The evolution of residency and residents is one of the elements adding to Bordley’s job satisfaction and appreciation of the Medical Center and School of Medicine and Dentistry.
“A critical element of this institution is the commitment to the educational mission at the highest level of leadership. It is genuine and unwavering, in spite of the fact that it is not always the cheapest way to go,” he said. “I have never had any trouble over my years of running this program in getting support from institutional leadership for any changes we need to make, even when they have been costly to the hospital. Because of my involvement in national organizations, I know how unique it is to have such support and how fortunate I am to have accomplished what we have.”
The bedside teaching experience
Bordley, usually wearing his trademark bow tie, is most in his element when he is teaching.
Morning report, when residents discuss patients admitted to the Medical Center during the past days, is held at 7:15 a.m. five times a week throughout the year. Bordley attends three times each week. The residents work through their differential diagnoses and clinical reasoning during the meeting that runs for one hour.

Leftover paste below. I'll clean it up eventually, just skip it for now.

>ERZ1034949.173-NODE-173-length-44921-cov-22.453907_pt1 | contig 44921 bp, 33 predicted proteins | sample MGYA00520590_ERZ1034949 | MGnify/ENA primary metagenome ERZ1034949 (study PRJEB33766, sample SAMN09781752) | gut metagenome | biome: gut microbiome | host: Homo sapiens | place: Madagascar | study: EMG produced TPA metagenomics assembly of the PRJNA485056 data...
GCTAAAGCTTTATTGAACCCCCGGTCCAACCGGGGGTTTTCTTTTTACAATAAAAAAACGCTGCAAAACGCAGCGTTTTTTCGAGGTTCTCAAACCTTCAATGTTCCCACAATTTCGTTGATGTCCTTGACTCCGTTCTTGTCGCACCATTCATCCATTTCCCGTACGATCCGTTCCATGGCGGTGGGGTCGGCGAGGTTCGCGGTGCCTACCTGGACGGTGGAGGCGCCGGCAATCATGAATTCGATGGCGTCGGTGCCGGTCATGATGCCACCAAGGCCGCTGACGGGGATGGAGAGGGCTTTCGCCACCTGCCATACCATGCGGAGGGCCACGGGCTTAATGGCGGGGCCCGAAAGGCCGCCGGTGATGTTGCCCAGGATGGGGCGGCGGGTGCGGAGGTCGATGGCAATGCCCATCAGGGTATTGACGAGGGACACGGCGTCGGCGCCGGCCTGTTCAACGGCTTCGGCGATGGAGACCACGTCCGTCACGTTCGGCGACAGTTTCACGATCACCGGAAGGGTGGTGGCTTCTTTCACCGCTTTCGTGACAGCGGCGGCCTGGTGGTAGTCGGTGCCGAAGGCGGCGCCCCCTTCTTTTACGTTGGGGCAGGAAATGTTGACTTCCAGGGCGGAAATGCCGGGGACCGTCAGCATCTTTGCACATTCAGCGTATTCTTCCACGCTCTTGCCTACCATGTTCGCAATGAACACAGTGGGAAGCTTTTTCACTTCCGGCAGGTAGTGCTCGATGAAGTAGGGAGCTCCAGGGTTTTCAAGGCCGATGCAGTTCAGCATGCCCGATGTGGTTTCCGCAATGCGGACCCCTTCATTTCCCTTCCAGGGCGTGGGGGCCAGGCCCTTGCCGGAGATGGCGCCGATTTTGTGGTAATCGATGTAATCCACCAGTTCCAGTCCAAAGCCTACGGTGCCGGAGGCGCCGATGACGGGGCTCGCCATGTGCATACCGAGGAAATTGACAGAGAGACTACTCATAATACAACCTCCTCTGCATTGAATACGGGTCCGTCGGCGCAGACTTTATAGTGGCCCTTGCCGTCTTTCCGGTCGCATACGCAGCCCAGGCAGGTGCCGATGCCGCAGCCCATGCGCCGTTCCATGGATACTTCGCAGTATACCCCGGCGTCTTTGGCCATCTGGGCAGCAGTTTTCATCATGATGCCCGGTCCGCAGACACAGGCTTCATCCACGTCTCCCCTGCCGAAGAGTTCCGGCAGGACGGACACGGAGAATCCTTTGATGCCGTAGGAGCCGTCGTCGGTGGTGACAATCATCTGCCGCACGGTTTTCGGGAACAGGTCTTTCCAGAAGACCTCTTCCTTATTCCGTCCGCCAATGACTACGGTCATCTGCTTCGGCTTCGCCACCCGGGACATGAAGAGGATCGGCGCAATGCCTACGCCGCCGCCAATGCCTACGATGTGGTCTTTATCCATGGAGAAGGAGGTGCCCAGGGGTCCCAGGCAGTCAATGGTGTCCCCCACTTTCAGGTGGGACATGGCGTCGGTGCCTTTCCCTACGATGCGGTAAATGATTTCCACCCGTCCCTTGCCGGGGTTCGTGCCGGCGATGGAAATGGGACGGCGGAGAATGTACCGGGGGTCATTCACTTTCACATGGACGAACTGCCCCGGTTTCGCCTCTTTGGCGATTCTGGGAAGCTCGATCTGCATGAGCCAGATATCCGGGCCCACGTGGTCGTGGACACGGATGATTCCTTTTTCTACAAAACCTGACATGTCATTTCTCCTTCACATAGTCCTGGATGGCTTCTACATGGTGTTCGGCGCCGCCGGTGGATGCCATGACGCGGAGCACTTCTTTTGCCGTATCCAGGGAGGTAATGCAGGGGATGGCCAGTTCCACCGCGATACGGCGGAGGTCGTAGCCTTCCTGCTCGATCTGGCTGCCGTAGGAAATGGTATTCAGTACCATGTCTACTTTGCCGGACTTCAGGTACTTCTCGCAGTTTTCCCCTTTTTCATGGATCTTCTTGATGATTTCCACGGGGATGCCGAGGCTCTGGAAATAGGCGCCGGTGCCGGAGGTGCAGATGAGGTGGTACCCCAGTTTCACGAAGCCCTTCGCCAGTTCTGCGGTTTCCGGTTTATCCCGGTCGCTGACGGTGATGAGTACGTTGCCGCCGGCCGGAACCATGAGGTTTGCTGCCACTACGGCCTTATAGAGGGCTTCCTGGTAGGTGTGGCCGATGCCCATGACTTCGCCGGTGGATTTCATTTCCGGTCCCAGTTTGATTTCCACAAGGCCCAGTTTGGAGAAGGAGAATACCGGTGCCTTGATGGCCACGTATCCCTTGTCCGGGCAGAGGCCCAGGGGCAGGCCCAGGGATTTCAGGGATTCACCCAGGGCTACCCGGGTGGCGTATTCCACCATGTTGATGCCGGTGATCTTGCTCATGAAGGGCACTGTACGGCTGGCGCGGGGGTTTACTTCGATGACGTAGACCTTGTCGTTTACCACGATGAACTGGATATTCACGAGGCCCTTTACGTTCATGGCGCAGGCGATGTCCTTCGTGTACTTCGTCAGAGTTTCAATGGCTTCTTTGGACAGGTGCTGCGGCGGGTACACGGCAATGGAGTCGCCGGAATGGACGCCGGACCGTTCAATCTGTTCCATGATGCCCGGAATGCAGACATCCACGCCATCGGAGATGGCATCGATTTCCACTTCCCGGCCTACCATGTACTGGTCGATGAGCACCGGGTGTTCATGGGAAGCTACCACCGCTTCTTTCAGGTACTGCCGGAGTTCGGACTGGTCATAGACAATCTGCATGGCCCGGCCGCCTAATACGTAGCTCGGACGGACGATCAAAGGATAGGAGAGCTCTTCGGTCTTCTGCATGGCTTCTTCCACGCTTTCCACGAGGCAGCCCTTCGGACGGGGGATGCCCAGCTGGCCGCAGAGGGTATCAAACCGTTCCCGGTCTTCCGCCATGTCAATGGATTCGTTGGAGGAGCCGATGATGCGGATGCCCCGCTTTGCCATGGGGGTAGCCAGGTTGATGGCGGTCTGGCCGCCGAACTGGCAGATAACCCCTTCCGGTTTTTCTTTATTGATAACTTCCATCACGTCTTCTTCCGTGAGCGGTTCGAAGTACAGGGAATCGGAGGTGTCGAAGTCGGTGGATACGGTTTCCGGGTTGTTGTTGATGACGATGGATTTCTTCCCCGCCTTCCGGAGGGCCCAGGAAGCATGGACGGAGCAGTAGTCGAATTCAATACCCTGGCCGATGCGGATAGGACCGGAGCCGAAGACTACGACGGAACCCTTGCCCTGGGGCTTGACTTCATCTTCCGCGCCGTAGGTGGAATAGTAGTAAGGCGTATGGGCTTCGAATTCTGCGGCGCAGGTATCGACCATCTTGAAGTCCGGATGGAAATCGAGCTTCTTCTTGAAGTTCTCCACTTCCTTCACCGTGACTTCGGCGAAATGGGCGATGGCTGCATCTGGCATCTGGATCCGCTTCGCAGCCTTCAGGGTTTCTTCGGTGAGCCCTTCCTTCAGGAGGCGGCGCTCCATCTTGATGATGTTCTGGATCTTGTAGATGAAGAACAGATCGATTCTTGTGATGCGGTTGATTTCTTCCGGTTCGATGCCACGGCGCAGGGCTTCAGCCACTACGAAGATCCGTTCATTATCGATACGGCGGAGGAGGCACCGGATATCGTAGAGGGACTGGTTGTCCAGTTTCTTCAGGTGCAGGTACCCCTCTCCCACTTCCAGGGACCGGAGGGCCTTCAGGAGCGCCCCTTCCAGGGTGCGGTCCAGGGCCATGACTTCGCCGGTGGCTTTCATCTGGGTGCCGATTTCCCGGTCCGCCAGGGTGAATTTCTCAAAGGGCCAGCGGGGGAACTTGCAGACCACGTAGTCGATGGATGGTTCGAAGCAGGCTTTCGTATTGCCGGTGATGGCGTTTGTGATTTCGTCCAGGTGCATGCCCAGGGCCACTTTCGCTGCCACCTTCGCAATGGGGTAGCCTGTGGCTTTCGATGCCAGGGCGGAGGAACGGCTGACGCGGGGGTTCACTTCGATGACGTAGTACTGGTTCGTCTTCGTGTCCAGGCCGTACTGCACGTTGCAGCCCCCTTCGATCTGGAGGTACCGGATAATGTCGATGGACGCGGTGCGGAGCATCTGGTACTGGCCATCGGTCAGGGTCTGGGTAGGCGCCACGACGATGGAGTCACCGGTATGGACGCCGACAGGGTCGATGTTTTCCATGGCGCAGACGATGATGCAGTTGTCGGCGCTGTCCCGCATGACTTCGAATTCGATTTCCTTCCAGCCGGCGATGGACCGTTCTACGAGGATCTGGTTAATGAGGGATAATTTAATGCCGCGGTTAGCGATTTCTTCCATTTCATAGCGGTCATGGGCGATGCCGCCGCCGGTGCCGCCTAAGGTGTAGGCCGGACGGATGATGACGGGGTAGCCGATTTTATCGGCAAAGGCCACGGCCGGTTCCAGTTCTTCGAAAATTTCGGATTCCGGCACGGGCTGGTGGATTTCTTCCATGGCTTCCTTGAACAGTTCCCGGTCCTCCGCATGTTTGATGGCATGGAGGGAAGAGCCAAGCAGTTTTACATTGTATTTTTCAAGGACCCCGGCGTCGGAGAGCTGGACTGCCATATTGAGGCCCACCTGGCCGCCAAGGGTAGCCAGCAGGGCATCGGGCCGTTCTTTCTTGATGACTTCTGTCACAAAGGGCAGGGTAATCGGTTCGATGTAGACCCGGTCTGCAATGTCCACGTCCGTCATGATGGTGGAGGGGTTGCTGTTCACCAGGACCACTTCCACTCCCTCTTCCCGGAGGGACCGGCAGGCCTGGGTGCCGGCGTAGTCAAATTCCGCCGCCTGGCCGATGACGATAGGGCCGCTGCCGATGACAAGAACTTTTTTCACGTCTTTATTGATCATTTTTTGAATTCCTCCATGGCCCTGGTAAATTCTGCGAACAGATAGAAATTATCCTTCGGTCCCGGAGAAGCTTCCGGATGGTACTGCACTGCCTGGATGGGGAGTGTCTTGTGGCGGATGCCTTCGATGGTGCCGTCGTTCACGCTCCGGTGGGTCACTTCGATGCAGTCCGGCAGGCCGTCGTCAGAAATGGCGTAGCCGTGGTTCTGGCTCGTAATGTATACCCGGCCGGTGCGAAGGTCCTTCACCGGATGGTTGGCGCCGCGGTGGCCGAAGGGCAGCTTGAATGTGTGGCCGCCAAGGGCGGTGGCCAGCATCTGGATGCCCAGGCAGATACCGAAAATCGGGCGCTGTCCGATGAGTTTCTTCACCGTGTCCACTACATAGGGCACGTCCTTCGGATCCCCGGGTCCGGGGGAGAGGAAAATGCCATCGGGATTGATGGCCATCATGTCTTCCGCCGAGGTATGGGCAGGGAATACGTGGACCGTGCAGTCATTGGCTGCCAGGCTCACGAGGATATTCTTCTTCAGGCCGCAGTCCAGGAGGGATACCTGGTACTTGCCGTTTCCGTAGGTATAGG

“It is conference room teaching, but it’s based on real patients and it’s not lectures,” Bordley said. “I love morning report but conference room teaching is not my favorite.”
His favorite moments happen during the 10 weeks each year he is on-service in the Medical Center. Bordley and a team of senior residents, interns and a number of medical students care for more than a dozen patients.
“We go around together and see the patients every day,” Bordley said. “We examine them and talk about them. So the teaching is about patients we care for together while at the same time I try to have the senior resident be the real leader. I get to see whether they are doing careful and thoughtful physical exams and whether their technique is correct. This is by far the most rewarding teaching because it happens at the bedside.”
These bedside teaching and learning experiences should be multiplied and enhanced, Bordley believes.